One can’t help but see TasDeaf becoming another ACE-pedimic. That is, it ends up run by bean counters who have no connection with the community and lose the culture as well as many capable deaf people with it. They will end up sitting on a nice golden egg and do nothing for a couple of years before they realise they have an obligation to adhere to their constitiution and members. ACE did that and there are still too many bean counters running the company with a very small number of staff with disabilities. That is despite after the previous CEO has turned the organisation around and put them in a better position and then get gutted by the powers to be. Sounds similar? Has greed gone to their heads?

    VicDeaf has Deaf staff serving in senior management? Can someone tell me who they are because there is no one I can find within VicDeaf that serves in this capacity. Maybe at management/supervisory level but not in senior management level otherwise we would see a Deaf COO or at least Deaf Deputy CEO. But that won’t happen with the current VicDeaf Board attitude because it will affect certain Director’s ego. Then if it does happen it will only go to the person who is buddies with certain board members as part of the ‘clan’. Thats been obvious for years but no one will have the gumption to challenge it.

    Would the Rebuttal think differently if a different Deaf person took up a CEO role at the Deaf Society than those named above? It appears that The Rebuttal is bent on certain people and not considering other capable people who may also offer their skills and expertise? So if another unnamed Deaf person gets the job, you have just indicated to the community that they don’t deserve it.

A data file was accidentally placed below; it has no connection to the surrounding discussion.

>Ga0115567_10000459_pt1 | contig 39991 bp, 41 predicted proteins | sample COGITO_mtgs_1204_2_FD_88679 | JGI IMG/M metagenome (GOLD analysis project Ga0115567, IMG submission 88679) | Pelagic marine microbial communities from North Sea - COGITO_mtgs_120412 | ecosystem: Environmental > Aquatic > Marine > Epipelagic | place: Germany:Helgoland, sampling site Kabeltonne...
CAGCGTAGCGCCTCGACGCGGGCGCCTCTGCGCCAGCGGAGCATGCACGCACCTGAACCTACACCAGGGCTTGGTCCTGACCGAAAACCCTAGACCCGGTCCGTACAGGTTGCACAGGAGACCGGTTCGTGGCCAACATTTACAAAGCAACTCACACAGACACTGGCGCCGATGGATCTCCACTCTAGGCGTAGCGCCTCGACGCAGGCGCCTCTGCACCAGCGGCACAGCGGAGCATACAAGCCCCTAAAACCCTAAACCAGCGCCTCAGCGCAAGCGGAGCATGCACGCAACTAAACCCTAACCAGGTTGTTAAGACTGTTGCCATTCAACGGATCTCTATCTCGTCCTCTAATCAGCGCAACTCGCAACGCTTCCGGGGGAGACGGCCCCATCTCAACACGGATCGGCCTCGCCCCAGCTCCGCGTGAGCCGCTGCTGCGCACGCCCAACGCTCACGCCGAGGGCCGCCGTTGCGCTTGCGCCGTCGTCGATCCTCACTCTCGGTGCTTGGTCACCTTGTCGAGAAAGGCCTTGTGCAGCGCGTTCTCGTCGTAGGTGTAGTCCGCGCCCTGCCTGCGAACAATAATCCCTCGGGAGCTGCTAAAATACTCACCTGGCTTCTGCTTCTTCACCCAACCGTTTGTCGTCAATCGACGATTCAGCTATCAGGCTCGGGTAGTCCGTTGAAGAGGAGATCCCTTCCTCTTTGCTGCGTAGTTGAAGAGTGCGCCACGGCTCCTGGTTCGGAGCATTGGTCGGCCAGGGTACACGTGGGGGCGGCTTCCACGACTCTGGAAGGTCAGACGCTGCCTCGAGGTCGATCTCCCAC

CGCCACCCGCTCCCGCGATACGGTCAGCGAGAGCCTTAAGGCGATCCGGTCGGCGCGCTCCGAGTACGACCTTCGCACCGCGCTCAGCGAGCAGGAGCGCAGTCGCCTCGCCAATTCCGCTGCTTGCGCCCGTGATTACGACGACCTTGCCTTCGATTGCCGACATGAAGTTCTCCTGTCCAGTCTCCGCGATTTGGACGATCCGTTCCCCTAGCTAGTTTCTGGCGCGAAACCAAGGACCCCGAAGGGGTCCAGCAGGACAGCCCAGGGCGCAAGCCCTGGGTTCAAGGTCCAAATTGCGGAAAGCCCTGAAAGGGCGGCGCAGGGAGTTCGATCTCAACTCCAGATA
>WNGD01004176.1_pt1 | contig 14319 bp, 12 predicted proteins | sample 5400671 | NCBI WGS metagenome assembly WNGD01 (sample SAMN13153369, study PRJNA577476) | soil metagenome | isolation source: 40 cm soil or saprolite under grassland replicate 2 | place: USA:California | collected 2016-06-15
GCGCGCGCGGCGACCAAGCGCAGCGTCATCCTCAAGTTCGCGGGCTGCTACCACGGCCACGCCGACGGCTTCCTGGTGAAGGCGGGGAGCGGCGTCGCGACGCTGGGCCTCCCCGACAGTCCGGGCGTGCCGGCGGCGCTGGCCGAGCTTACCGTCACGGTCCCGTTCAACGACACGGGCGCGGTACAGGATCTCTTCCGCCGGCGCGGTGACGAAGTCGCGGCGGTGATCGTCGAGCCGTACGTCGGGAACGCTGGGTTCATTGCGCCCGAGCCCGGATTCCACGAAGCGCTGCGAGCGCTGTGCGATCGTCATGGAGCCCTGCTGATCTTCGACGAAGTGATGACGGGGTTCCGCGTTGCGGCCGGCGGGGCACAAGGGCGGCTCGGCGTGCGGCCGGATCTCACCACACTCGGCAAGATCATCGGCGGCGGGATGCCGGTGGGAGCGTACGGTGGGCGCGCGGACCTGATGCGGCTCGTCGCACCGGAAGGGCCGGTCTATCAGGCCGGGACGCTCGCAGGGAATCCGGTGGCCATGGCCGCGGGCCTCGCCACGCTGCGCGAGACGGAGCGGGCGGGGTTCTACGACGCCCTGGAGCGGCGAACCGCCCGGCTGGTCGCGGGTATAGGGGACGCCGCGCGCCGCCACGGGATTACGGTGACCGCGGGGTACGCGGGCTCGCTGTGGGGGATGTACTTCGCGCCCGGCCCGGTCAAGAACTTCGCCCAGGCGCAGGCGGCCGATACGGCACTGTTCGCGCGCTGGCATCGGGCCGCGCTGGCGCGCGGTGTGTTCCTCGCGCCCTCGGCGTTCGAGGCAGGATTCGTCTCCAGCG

Im all for D/deaf CEOs but not in the manner that this article is portraying.

    • Ok, firstly Deafness Forum put out a Discussion Paper that examined the merits of having Auslan as an official language. The Rebuttal has discussed the reasons behind this discussion paper before … You can find this at where you will also find that we stated that Australia has no official languages. DA had never, to my knowledge, discussed Auslan as an official language. They certainly have information about Auslan being a recognised language but not an official one. Auslan as an official language is an entirely different matter. The sensible thing was for DA simply to join in the debate without all the hoo hah that followed. I had no wish to go into the detail of the earlier article again but if you wish to revisit the earlier article, please do. There was no error here on my part here.

      I agree with your views that it is embarrassing that Bill Shorten is mediating. As a board member of DF I can assure you that the last I heard this was indeed the course of action that would occur. Deaf Australia requested that the government department that funds both DA and DF (FACHASIA – I think it is the correct acronym) mediate but they declined. Hence the involvement of Bill Shorten. Embarrassing on all fronts. I have not heard anything further of the mediation. It is possible that it will now not occur – But it certainly was ABOUT to occur.

      I have no argument with your views on Mr Roberts and his circumstances. I agree fully that it is very insulting to him. It certainly does not show TasDeaf in a good light.